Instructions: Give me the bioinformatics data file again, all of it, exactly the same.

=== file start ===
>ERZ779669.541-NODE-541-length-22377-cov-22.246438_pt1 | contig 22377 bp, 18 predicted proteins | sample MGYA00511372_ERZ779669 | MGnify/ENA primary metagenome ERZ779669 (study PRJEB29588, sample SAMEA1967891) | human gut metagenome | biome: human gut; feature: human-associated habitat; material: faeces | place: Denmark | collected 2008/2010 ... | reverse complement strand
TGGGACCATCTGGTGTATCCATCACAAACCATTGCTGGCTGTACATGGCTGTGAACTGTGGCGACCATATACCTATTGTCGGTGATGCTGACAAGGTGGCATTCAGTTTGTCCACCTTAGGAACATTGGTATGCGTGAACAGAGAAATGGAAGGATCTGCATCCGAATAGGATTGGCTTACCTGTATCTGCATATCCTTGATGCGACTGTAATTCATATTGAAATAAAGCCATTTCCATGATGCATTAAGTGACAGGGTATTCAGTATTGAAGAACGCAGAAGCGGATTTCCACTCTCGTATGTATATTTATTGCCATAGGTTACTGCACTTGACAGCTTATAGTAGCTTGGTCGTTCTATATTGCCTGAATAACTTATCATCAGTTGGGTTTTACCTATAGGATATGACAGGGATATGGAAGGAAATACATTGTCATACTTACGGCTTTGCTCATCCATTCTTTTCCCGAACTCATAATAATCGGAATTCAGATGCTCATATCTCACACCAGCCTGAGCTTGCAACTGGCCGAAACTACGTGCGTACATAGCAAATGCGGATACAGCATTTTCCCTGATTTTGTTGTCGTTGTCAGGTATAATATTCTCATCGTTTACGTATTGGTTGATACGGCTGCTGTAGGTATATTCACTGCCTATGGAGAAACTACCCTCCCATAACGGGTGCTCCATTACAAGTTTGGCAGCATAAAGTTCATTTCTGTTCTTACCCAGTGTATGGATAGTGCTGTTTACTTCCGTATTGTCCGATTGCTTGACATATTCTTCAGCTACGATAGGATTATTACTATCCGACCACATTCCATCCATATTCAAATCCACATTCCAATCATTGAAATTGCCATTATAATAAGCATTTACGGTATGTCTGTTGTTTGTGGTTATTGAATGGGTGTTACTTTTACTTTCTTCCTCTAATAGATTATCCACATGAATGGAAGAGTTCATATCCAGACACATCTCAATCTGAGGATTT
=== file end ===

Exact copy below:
>ERZ779669.541-NODE-541-length-22377-cov-22.246438_pt1 | contig 22377 bp, 18 predicted proteins | sample MGYA00511372_ERZ779669 | MGnify/ENA primary metagenome ERZ779669 (study PRJEB29588, sample SAMEA1967891) | human gut metagenome | biome: human gut; feature: human-associated habitat; material: faeces | place: Denmark | collected 2008/2010 ... | reverse complement strand
TGGGACCATCTGGTGTATCCATCACAAACCATTGCTGGCTGTACATGGCTGTGAACTGTGGCGACCATATACCTATTGTCGGTGATGCTGACAAGGTGGCATTCAGTTTGTCCACCTTAGGAACATTGGTATGCGTGAACAGAGAAATGGAAGGATCTGCATCCGAATAGGATTGGCTTACCTGTATCTGCATATCCTTGATGCGACTGTAATTCATATTGAAATAAAGCCATTTCCATGATGCATTAAGTGACAGGGTATTCAGTATTGAAGAACGCAGAAGCGGATTTCCACTCTCGTATGTATATTTATTGCCATAGGTTACTGCACTTGACAGCTTATAGTAGCTTGGTCGTTCTATATTGCCTGAATAACTTATCATCAGTTGGGTTTTACCTATAGGATATGACAGGGATATGGAAGGAAATACATTGTCATACTTACGGCTTTGCTCATCCATTCTTTTCCCGAACTCATAATAATCGGAATTCAGATGCTCATATCTCACACCAGCCTGAGCTTGCAACTGGCCGAAACTACGTGCGTACATAGCAAATGCGGATACAGCATTTTCCCTGATTTTGTTGTCGTTGTCAGGTATAATATTCTCATCGTTTACGTATTGGTTGATACGGCTGCTGTAGGTATATTCACTGCCTATGGAGAAACTACCCTCCCATAACGGGTGCTCCATTACAAGTTTGGCAGCATAAAGTTCATTTCTGTTCTTACCCAGTGTATGGATAGTGCTGTTTACTTCCGTATTGTCCGATTGCTTGACATATTCTTCAGCTACGATAGGATTATTACTATCCGACCACATTCCATCCATATTCAAATCCACATTCCAATCATTGAAATTGCCATTATAATAAGCATTTACGGTATGTCTGTTGTTTGTGGTTATTGAATGGGTGTTACTTTTACTTTCTTCCTCTAATAGATTATCCACATGAATGGAAGAGTTCATATCCAGACACATCTCAATCTGAGGATTT